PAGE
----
Consumers of outdoor adventure programs have no clear way of evaluating the safety of these programs for themselves or their children, according to a survey of nearly 300 CEOs and risk managers of outdoor adventure programs released by The St. Paul Companies and Outward Bound USA, Inc.
The survey goes on to state that these programs have concerns about safety and are looking for ways to improve their safety management programs. The tremendous growth of the industry over the last decade has led to an increase in risk for adventure program accidents and injuries.
The perils of the open road present the greatest safety concern for survey respondents. Transportation and driving issues was recorded as the number one safety concern for programs, but only 48 percent of survey respondents reported utilizing driver training and testing to mitigate transportation risks. Programs may need to seek outside assistance in dealing with this particular type of safety concern, since it is often outside the expertise of adventure program staff.
According to Dr. Stacey Moran, industrial and organizational psychologist, The St. Paul Companies, the study results show a need for outdoor adventure programs to have better alignment between their safety concerns and their risk management systems. Moran noted that some programs may not be aware of the risks inherent in their activities, risks they neither recognize nor understand.
Lewis Glenn, vice president of safety and program, Outward Bound USA, noted that the outdoor industry at large would benefit from embracing a culture of safety. He added that outdoor adventure programs may find it easy to put resources into facilities and equipment, but affecting staff attitudes and behaviors about safety is a much more difficult proposition. In addition, many of those programs are small nonprofits with limited resources to address safety management concerns.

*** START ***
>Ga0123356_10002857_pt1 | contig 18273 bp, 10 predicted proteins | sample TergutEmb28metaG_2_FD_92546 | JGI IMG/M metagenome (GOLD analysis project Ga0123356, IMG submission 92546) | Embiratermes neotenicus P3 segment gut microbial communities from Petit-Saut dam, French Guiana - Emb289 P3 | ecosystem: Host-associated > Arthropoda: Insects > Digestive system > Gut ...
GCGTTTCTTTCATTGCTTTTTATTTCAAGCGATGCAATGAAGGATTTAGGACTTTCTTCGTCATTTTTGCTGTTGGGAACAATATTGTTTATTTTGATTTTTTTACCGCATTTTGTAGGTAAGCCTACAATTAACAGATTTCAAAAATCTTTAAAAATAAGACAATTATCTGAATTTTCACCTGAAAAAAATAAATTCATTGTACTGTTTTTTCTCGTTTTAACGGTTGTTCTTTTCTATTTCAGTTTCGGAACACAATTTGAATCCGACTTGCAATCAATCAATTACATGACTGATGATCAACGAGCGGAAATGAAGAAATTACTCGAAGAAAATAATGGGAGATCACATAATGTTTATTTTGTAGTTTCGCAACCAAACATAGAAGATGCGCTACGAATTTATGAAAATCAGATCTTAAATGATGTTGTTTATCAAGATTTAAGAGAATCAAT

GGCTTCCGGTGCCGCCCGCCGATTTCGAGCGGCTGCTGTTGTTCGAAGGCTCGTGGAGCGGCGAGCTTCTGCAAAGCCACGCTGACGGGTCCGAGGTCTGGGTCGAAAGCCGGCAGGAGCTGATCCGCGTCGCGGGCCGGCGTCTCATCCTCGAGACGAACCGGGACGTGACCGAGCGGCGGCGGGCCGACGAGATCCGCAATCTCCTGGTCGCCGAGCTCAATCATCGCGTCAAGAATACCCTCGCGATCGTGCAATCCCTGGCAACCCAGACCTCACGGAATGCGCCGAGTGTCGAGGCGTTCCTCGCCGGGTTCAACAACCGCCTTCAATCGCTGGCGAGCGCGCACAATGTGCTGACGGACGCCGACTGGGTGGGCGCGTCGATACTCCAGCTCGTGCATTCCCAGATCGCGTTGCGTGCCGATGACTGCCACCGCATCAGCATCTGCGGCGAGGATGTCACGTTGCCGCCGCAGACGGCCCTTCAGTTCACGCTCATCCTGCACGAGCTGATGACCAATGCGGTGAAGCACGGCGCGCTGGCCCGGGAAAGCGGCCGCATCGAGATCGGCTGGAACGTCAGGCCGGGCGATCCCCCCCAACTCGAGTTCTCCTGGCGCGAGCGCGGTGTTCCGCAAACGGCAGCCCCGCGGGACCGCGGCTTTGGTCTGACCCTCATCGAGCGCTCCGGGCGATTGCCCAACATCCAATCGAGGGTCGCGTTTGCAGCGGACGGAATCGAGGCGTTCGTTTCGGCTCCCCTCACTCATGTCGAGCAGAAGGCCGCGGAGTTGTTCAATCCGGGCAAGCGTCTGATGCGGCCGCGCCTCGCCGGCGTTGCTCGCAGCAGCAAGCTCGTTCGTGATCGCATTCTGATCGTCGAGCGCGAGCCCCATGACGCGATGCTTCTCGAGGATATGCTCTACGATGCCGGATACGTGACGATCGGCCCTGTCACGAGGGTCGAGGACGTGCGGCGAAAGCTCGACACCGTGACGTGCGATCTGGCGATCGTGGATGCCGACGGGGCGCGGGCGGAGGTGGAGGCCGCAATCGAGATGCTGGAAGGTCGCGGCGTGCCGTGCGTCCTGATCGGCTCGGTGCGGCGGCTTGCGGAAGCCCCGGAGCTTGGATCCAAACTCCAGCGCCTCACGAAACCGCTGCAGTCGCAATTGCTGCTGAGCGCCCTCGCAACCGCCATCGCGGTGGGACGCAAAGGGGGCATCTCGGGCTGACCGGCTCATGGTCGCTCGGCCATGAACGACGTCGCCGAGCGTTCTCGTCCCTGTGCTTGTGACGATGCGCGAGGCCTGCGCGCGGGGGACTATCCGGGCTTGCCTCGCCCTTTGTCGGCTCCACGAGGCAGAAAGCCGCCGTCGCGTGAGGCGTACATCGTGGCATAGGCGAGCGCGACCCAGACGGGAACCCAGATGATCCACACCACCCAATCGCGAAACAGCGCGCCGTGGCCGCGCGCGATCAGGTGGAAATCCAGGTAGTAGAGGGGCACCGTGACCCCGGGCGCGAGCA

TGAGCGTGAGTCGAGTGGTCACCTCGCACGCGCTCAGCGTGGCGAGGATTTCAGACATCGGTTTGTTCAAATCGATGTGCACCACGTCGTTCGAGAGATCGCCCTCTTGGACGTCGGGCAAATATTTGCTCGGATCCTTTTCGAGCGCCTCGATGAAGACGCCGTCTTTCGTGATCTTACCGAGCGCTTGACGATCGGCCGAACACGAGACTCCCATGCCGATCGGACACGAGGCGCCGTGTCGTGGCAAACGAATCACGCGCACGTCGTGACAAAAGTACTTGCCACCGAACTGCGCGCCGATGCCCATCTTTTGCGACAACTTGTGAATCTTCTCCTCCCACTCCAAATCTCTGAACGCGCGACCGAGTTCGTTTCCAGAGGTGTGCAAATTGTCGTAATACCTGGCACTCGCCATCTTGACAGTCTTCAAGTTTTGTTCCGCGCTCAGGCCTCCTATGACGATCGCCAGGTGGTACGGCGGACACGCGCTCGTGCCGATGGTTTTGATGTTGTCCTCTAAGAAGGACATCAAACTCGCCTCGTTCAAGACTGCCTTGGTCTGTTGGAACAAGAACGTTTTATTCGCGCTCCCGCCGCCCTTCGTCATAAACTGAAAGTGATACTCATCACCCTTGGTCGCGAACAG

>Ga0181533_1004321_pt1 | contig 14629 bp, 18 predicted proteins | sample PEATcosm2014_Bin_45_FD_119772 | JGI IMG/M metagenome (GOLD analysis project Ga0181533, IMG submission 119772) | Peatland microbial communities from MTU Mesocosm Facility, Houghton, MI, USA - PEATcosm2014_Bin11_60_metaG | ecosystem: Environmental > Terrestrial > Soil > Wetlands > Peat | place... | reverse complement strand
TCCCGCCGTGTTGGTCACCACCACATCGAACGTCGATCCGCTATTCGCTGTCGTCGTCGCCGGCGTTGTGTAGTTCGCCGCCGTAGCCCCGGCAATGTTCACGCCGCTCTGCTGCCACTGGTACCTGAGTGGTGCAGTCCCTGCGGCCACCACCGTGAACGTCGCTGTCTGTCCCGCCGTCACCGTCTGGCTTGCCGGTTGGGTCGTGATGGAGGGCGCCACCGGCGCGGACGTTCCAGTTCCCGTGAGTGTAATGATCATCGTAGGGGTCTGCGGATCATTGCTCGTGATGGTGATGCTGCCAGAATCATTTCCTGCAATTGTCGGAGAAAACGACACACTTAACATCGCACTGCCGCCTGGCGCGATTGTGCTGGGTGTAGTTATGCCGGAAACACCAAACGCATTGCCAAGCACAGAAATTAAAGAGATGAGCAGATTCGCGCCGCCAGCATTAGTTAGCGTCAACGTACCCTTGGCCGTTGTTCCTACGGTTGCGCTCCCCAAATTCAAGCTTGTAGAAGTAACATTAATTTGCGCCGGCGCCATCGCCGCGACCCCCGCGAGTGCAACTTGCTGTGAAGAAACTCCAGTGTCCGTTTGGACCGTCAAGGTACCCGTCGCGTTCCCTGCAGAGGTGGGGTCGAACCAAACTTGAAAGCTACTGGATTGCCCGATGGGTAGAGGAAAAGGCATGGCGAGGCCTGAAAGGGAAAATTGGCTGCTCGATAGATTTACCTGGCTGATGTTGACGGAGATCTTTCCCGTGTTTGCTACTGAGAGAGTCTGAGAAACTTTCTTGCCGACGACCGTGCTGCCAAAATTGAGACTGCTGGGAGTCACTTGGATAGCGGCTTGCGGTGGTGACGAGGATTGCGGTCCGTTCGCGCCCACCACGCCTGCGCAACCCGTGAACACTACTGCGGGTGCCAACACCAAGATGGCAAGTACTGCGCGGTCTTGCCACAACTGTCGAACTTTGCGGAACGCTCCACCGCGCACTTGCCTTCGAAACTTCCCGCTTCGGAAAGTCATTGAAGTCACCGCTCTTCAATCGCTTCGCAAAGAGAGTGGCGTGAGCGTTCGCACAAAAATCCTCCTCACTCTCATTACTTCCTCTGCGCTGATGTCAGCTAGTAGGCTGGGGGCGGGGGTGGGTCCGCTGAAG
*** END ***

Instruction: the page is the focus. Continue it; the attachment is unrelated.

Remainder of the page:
To help paint a picture of the risks inherent in the outdoor adventure industry, and to understand the safety systems in place that address some of these risks, The St. Paul Companies and Outward Bound USA teamed up to conduct a study of outdoor adventure programs. The Wilderness Risk Managers Committee (WRMC) and The Association for Experiential Education (AEE) participated actively with survey design and distribution, and individuals from a variety of small and large programs provided input into the content of the survey. The Outdoor Safety Initiative Risk Management Surveys were mailed to CEOs and risk managers of more than 1,200 programs, with nearly one quarter of the surveys completed and returned.
The survey was used to examine outdoor adventure programs’ safety concerns, current safety management systems within these programs, accident histories, and program priorities for expanded safety initiatives and resources.
Was this article valuable?
Here are more articles you may enjoy.